It’s hard to pinpoint the exact moment I started to worry about Kim Wexler (Rhea Seehorn). The relationship between Jimmy (Bob Odenkirk) and Kim is, in my view, one of the most interesting partnerships on television. Incredibly, nauseated, connected by their mutual desire to succeed and see those who wrong them fall flat on their faces. You never stop rooting for them. Throughout the 5 seasons of the show, their schemes are, as with everything throughout Better Call Saul, methodical, well thought through, and executed perfectly. The show has been careful never to make the pair feel like villains or mean-spirited. Their actions always feel justified. They feed off each other. The episode’s title, “Fun and Games,” refers to the games they’ve played with each other.
After the anxiety-inducing “Point & Shoot“, I had expected the show to its familiar sedate pace. It feels that way. We begin with an opening montage that shows our lawyers going about their day as Mike and his cleaning crew set about removing every trace of Howard in their apartment.
“One day we’ll wake up and realise we haven’t thought him about all day. That’s when we know we’ll be able to move on.”
However composed the pair seem when they get home in the evening the hours spent wearing forced smiles have taken their toll. Jimmy and Kim are masters of disguise but it’s clear Howard’s death has changed them as people. For the first time, they feel broken and disparate.
All of my worries about what happened to Kim were tied to their connection to the cartel. I had expected Kim to become the first true victim of Jimmy’s dealings and for me to feel the same sickness in the pit of my stomach I did during the key moments of Breaking Bad’s final season. The show, and its predecessor had perhaps predisposed me to expect a final showdown that would shatter the last human pieces of Jimmy McGill and force him into the role of his alter-ego full time as a coping mechanism.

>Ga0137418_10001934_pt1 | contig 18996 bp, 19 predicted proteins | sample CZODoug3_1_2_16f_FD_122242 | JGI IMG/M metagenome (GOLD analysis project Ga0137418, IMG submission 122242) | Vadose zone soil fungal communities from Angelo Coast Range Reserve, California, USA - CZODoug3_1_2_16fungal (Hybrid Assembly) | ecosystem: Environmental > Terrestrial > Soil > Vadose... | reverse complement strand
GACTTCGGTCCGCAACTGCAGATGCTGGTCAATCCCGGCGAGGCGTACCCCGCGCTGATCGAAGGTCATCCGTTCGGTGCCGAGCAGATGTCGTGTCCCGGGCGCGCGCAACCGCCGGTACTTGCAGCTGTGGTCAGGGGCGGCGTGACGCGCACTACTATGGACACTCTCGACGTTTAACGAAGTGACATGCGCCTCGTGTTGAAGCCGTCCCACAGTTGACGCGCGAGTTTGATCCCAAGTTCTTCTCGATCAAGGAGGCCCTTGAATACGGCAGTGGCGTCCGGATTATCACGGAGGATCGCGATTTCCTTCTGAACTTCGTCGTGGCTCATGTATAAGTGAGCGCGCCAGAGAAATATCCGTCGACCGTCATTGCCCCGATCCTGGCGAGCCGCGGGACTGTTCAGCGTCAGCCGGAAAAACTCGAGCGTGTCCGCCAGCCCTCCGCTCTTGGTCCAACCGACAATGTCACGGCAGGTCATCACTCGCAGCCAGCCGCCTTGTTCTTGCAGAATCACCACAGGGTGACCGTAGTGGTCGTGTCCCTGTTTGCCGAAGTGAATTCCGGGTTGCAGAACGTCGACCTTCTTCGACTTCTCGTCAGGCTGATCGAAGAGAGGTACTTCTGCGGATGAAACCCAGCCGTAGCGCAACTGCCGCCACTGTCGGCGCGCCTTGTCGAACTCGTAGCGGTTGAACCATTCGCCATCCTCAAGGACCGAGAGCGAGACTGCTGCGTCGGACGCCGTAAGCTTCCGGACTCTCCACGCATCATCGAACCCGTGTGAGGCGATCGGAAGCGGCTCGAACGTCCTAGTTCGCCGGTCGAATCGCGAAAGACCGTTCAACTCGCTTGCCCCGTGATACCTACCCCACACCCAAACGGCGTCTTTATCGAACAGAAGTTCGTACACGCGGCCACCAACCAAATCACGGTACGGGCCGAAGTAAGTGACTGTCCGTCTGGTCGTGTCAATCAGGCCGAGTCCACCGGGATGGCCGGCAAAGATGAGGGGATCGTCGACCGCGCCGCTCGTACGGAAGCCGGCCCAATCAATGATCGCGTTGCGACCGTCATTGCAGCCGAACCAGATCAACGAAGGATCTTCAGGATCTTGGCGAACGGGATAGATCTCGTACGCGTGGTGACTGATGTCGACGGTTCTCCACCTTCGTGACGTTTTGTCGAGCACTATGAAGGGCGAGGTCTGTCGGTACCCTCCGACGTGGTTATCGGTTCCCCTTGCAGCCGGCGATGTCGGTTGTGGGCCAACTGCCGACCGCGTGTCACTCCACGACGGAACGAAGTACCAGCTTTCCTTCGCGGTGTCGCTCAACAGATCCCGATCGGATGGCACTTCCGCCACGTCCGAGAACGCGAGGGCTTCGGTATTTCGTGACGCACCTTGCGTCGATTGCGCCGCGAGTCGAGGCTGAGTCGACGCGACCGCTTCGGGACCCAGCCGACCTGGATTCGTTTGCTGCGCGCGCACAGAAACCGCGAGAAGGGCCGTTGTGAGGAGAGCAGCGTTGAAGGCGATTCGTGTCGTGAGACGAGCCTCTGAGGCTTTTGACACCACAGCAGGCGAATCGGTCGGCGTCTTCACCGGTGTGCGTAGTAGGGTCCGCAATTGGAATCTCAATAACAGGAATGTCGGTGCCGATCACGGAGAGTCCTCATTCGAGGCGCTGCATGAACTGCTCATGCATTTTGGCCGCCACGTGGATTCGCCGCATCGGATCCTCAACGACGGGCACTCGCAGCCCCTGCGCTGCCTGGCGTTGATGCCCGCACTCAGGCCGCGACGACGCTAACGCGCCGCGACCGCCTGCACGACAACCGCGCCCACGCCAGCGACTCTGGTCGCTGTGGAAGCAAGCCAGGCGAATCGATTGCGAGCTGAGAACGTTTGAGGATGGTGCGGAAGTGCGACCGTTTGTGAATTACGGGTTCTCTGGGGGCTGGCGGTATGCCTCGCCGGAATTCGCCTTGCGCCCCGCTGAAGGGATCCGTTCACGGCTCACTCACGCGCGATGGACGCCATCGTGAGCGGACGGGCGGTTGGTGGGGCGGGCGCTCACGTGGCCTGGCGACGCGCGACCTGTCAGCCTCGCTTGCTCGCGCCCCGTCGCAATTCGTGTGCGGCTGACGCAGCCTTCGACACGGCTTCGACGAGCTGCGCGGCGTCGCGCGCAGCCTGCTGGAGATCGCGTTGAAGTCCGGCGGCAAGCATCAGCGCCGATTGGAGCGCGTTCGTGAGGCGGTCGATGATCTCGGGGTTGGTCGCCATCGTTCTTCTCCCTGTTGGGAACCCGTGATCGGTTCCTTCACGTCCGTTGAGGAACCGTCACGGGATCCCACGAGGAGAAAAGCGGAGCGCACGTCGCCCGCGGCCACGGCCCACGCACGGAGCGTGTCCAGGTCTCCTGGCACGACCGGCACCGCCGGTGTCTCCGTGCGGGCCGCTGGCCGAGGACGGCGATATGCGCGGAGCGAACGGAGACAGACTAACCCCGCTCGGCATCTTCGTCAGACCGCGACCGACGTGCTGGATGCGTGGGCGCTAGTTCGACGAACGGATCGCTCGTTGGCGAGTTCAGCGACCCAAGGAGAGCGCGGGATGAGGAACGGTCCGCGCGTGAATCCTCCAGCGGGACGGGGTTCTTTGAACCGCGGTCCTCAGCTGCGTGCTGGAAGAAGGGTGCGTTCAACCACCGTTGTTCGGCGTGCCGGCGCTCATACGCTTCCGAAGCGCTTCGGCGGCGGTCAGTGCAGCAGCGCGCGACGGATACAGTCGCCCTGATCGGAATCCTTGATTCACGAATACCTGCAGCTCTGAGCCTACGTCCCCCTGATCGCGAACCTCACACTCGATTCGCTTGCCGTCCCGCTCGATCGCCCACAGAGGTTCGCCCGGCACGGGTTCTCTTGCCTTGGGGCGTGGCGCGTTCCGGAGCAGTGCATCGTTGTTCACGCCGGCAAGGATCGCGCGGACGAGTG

Instead, Kim, a woman who is always in control, leaves Jimmy because she has realised the pair are ‘poison’ when they’re together. As people, they work fine, but they hurt people as a couple. Kim’s decision to give notice to the bar, and leave Jimmy might be the biggest emotional gut-punch of the series so far. Surpassing anything that has come before. Odenkirk and Seahorn are perfect. Jimmy desperately pleads for her to stay, putting her decision down to the grief and guilt she still feels after Howard’s death. That’s not the reason. She can’t live with the fact that she knew Lalo was alive and she was having “too much fun” to stop their plan to take down Howard and get justice for the victims of the Sandpiper case, that she didn’t think it was even worth mentioning the news with Jimmy. She can’t live with herself because she let that side of herself out. It had never occurred to me, or to Jimmy that Kim’s exit would see her leave him and the law behind.
The transformation into the ‘full Saul’ is an abrupt one. We flash forward with Saul in bed with a sex worker in his brash mansion. The workaholic with the bad hair, Bluetooth headset and a packed waiting room of clients who have ‘called Saul’